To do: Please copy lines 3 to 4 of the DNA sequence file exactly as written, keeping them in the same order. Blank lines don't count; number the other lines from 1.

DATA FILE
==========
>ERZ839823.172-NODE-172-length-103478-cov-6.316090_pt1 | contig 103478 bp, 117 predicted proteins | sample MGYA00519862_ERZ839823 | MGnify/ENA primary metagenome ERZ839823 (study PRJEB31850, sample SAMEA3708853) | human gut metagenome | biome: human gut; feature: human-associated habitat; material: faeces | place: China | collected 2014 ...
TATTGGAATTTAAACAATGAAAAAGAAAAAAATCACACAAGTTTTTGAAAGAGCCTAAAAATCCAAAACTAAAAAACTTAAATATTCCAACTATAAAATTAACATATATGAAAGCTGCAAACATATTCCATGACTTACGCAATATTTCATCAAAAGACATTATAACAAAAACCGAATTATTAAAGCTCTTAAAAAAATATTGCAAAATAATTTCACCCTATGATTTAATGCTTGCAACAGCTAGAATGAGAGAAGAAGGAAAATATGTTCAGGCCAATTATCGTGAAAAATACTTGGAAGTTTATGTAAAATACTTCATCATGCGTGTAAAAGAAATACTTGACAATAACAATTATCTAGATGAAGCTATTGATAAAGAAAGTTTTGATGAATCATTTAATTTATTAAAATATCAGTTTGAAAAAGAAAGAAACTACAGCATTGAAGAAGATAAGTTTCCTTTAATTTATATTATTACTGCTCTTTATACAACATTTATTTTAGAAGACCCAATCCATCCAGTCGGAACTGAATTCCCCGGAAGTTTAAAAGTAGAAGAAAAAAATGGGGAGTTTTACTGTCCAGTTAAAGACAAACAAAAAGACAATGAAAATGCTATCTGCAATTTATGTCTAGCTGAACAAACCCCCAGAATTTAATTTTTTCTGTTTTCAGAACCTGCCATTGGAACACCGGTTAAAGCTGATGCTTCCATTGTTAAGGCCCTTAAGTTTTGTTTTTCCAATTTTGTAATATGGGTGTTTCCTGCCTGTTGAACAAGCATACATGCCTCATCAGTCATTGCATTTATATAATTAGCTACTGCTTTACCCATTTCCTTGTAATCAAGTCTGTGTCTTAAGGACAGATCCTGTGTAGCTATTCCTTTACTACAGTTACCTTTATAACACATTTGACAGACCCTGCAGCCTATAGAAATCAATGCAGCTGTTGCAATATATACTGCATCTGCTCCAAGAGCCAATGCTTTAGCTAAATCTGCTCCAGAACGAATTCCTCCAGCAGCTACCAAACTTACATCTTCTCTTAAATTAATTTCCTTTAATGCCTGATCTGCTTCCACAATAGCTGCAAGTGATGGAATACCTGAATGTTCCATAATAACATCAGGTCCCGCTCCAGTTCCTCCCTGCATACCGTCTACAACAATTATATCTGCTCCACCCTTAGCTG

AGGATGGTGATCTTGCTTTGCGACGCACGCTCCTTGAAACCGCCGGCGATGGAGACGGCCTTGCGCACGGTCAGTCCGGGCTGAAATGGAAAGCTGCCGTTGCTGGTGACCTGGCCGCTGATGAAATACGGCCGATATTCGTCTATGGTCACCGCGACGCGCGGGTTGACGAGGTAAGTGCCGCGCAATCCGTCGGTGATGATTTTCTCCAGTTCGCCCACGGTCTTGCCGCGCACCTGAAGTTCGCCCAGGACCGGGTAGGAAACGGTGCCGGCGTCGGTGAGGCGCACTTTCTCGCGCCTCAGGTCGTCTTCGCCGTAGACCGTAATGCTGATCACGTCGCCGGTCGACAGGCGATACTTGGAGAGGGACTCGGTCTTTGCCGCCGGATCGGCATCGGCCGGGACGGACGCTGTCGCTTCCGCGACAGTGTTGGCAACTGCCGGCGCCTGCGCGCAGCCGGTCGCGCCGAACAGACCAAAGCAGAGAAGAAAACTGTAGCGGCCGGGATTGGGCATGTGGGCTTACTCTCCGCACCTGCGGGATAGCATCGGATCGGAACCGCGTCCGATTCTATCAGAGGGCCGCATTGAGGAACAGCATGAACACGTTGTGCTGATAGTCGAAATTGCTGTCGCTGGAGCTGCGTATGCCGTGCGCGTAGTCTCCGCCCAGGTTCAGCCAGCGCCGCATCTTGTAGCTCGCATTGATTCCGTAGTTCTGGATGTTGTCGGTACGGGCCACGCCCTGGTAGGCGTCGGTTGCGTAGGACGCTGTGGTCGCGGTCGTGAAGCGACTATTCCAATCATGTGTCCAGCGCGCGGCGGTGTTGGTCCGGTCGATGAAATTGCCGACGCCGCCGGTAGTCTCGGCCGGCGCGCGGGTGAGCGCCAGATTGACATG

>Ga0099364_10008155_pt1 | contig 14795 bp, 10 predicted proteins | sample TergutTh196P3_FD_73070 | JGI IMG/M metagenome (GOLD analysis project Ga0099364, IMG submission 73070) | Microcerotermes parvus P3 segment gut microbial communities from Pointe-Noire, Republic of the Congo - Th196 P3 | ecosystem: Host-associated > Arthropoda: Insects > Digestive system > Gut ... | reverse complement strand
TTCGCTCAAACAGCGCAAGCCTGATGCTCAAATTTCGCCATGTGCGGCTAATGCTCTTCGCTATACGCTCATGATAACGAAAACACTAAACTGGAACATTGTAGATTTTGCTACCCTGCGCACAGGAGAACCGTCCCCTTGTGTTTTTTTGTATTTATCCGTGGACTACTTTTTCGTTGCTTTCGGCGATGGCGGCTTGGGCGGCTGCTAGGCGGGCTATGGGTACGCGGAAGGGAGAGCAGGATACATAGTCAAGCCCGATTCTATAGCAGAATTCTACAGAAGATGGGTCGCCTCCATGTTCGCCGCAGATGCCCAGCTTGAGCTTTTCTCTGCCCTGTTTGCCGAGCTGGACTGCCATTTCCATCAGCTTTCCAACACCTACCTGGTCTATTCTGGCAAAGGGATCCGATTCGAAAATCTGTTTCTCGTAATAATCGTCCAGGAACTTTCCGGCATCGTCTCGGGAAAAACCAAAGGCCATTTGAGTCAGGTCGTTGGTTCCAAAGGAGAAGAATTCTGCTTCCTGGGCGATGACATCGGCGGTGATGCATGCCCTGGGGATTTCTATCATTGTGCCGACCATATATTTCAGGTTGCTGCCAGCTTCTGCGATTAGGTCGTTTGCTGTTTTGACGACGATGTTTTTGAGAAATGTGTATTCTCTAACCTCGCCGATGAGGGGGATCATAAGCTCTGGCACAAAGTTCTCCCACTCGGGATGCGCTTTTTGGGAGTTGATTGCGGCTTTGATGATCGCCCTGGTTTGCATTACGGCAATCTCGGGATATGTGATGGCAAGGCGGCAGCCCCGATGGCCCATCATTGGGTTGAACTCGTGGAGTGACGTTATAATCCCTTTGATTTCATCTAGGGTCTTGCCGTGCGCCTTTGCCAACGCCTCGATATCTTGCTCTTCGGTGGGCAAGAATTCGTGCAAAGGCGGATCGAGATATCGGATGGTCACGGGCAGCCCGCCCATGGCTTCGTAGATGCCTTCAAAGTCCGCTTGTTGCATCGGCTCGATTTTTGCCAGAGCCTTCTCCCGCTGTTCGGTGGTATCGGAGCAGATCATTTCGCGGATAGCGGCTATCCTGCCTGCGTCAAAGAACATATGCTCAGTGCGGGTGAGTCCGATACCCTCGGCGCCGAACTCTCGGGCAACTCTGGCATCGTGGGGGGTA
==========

AGGATGGTGATCTTGCTTTGCGACGCACGCTCCTTGAAACCGCCGGCGATGGAGACGGCCTTGCGCACGGTCAGTCCGGGCTGAAATGGAAAGCTGCCGTTGCTGGTGACCTGGCCGCTGATGAAATACGGCCGATATTCGTCTATGGTCACCGCGACGCGCGGGTTGACGAGGTAAGTGCCGCGCAATCCGTCGGTGATGATTTTCTCCAGTTCGCCCACGGTCTTGCCGCGCACCTGAAGTTCGCCCAGGACCGGGTAGGAAACGGTGCCGGCGTCGGTGAGGCGCACTTTCTCGCGCCTCAGGTCGTCTTCGCCGTAGACCGTAATGCTGATCACGTCGCCGGTCGACAGGCGATACTTGGAGAGGGACTCGGTCTTTGCCGCCGGATCGGCATCGGCCGGGACGGACGCTGTCGCTTCCGCGACAGTGTTGGCAACTGCCGGCGCCTGCGCGCAGCCGGTCGCGCCGAACAGACCAAAGCAGAGAAGAAAACTGTAGCGGCCGGGATTGGGCATGTGGGCTTACTCTCCGCACCTGCGGGATAGCATCGGATCGGAACCGCGTCCGATTCTATCAGAGGGCCGCATTGAGGAACAGCATGAACACGTTGTGCTGATAGTCGAAATTGCTGTCGCTGGAGCTGCGTATGCCGTGCGCGTAGTCTCCGCCCAGGTTCAGCCAGCGCCGCATCTTGTAGCTCGCATTGATTCCGTAGTTCTGGATGTTGTCGGTACGGGCCACGCCCTGGTAGGCGTCGGTTGCGTAGGACGCTGTGGTCGCGGTCGTGAAGCGACTATTCCAATCATGTGTCCAGCGCGCGGCGGTGTTGGTCCGGTCGATGAAATTGCCGACGCCGCCGGTAGTCTCGGCCGGCGCGCGGGTGAGCGCCAGATTGACATG

>Ga0099364_10008155_pt1 | contig 14795 bp, 10 predicted proteins | sample TergutTh196P3_FD_73070 | JGI IMG/M metagenome (GOLD analysis project Ga0099364, IMG submission 73070) | Microcerotermes parvus P3 segment gut microbial communities from Pointe-Noire, Republic of the Congo - Th196 P3 | ecosystem: Host-associated > Arthropoda: Insects > Digestive system > Gut ... | reverse complement strand